Re-purpose an Old Piano / DIY Dressing Table

by Christine
3 Materials
11 Months
It took almost an entire year to bring this crazy idea of mine to fruition, but I have finally done it! I have transformed our old piano into a bespoke dressing table for our bedroom! It features two large storage areas as well as a generous table surface - plenty of room to store and organize all my little treasures. Originally made in 1889 by Elmore and Sons, London, our piano is no longer a musical instrument, but now a fun and functional piece of furniture, which definitely sparks joy!

The piano used to be in our dining room, but neither Tim nor myself are particularly musical so it was simply a decorative piece. Eventually, we removed the piano from the dining room to make space for an antique sideboard to hold our formal dinner service, and the piano ended up in the garage.

Being of no monetary or sentimental value, we initially advertised the piano online, trying to give it away for free. We received no responses, and with so many other pianos available for free up and down the country, (and many in far better condition than ours), I started thinking of ways in which I could turn it into something useful.

To begin with, I thought about converting the piano into a desk to use in my crafts room, but Tim actually bought me a large table to use in that room, so I finally decided that what I really needed was a dressing table for our bedroom, and I set about trying to make that idea a reality.
The first step was to remove all of the piano’s innards – everything that made it a musical instrument: the keys, wires, foot pedals, all of it.  At first, it was super easy to remove parts, but the deeper inside we got, the more difficult and time-consuming it became to remove it all. 
If you look at the inside workings of a piano, you will see there is a LOT going on in there – and by the way, I had never seen inside a piano before starting this project. 
Eventually we were left with just the shell of the piano and I painstakingly sanded down every inch, every nook and cranny.  The piano was originally covered in a mahogany veneer, but I didn’t want to keep this finish because that wasn’t the look I was going for. 

Next, I applied a mixture of two dark oak stains to all of the wood which would show. 
We then had to very carefully measure and cut different pieces of wood and MDF to create the shelf (behind the top panel), table surface, and a floor to the lower cupboard area.  We used parts from an old wardrobe which we had stored in one of the attics for just such a project.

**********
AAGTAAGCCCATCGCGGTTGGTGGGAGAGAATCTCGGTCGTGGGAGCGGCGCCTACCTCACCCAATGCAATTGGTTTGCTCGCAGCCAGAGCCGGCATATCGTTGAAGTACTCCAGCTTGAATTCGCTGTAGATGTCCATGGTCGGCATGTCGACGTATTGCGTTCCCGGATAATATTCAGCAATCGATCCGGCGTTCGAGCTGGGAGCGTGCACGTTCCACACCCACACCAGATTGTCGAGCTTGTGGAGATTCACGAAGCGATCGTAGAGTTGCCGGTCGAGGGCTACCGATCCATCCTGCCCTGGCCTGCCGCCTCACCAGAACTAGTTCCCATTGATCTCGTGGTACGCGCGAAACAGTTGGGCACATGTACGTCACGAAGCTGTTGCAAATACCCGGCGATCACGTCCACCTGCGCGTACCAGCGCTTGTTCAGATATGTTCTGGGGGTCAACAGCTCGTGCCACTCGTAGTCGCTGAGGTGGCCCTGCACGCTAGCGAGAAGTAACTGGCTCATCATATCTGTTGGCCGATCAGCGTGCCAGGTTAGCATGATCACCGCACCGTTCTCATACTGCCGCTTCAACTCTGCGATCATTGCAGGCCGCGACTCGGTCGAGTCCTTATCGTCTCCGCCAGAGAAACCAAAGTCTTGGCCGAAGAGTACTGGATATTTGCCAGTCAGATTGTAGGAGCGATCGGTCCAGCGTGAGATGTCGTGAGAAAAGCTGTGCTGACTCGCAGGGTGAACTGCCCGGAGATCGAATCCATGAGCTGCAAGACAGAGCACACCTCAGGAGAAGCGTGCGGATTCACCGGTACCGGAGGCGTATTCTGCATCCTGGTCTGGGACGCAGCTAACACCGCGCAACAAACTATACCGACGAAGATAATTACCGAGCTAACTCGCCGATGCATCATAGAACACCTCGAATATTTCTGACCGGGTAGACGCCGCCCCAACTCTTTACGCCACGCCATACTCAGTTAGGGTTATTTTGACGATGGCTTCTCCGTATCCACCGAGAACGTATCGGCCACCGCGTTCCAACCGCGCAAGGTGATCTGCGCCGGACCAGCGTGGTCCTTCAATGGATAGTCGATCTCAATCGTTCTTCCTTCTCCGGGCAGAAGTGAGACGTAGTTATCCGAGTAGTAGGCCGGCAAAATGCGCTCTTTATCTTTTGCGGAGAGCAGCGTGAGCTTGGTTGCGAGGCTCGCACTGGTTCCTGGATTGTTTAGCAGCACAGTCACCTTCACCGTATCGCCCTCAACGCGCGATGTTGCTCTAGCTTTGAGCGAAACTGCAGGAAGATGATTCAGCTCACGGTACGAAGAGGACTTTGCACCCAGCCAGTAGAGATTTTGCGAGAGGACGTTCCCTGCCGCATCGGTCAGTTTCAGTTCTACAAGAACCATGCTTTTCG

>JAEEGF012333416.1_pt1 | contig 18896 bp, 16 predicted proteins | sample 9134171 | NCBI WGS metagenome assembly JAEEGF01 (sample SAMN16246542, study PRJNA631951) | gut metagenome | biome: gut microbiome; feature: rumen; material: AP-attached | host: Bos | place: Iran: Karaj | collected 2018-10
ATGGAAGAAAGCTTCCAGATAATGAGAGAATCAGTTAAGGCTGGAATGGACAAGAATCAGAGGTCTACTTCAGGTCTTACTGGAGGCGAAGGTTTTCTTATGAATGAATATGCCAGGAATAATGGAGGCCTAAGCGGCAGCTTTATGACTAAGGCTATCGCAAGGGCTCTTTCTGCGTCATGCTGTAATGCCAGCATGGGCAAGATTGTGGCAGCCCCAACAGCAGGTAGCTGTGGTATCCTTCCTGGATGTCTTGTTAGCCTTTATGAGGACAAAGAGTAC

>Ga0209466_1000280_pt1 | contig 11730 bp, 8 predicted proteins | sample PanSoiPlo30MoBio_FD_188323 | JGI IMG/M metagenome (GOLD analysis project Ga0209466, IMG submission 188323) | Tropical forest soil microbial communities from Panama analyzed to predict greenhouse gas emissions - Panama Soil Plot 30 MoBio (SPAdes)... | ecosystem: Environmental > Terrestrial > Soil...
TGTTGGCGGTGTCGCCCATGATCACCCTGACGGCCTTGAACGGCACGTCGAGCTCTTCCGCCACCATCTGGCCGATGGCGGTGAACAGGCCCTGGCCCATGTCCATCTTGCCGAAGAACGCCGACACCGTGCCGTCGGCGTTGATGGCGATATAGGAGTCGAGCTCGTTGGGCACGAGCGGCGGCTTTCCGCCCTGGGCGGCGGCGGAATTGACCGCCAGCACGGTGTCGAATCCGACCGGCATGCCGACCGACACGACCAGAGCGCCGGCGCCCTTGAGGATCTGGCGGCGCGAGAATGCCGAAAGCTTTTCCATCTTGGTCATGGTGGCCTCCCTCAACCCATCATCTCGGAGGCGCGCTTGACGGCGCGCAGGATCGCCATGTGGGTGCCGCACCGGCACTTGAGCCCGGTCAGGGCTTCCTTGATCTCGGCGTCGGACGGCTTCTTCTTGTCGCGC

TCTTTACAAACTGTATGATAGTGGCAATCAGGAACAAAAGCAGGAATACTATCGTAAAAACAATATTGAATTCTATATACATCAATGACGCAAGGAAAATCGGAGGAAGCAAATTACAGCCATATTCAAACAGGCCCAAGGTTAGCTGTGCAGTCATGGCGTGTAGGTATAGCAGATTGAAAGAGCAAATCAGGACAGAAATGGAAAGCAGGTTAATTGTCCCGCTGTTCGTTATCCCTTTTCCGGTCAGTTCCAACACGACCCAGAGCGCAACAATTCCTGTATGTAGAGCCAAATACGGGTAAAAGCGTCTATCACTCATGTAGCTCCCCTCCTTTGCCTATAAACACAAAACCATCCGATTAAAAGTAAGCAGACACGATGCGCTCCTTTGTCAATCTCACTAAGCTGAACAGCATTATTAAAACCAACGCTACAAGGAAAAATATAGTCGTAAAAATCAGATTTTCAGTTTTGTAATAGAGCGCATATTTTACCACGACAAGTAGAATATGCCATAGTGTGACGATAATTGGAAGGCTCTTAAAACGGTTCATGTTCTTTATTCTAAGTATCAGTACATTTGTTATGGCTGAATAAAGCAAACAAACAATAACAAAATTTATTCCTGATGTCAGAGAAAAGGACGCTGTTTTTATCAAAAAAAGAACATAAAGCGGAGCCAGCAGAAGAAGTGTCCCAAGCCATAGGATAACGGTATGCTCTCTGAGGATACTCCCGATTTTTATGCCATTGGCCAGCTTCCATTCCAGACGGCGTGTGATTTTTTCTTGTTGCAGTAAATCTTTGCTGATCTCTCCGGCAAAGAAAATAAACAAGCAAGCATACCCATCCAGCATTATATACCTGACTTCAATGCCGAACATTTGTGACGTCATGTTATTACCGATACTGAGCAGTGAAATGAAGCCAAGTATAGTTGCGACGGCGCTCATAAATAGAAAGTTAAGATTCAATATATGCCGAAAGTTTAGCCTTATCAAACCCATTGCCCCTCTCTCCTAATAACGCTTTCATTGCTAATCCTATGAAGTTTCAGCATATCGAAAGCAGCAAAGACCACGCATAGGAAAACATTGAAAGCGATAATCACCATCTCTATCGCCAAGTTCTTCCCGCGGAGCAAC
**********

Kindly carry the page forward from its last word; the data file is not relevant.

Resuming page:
We cut the original lower panel of the piano into three pieces to create two cupboard doors, either side of a central post.
We actually used the piano hinge from the original piano lid to hang the cupboard doors, then added the handles and finally a couple of magnets to ensure the doors would stay closed. 
That same wardrobe also had a very large mirrored door, so I removed the mirror in its entirety from the door, and cut that into three pieces to form the three mirrors you see in the piano (I used a £3 glass cutting tool and copious amounts of olive oil).  I had never cut glass before, and it took a lot of failed attempts before I finally succeeded in cutting three sections to the right size. 
We had originally left intact the massive pieces of wood bracing the frame of the piano together at the back, however, we ultimately decided to remove all of them because they were so solid that the weight of the piano was still such that we never would have been able to carry it up the stairs!  It was very difficult removing them because there were absolutely enormous screws and nails hidden throughout, and we had to saw through the wood with great care.  It was a very slow process indeed. 
Later, I decided that it was altogether too dark, so I purchased some Rustoleum chalk paint in Antique White and applied that over the stained areas which I wanted to lighten, and as you can see, I ultimately settled on the high contrast of the dark wood stain and the light chalk paint. 
We cut down the piano lid which used to sit over the keys to fit in between the shelf behind the mirrored section and the table.  Now, I could have added in pigeon holes, or drawers at the back of the table area, but I wanted to have as much open space as possible.
One of the final steps was strengthening the back of the piano by screwing in beading boards to replace the huge wooden beams we had removed.  We ran out of beading boards before we had reached the top so Tim added a piece of garden trellis to finish the job.
The very last thing we did was remove the fabric from the piano stool and replaced it with the same material as our bedding so that it would perfectly match the rest of the room.  It was not easy to hammer in the new brass studs, and I destroyed so many in the process that Tim actually ended up taking over and finishing this part for me!
I love seeing and using the piano dressing table every day.  I love that I was able to create something unique, and personal to me.  It is exactly how I want it, it allows me to have things organised just as I like, and more than that, it is a physical representation of how perseverance can pay off even when you don’t really know what you’re doing!
If you would like to find out more, watch our YouTube video all about the piano project :)
Suggested materials:
  • Beading boards
  • Garden trellis
  • MDF from old wardrobe
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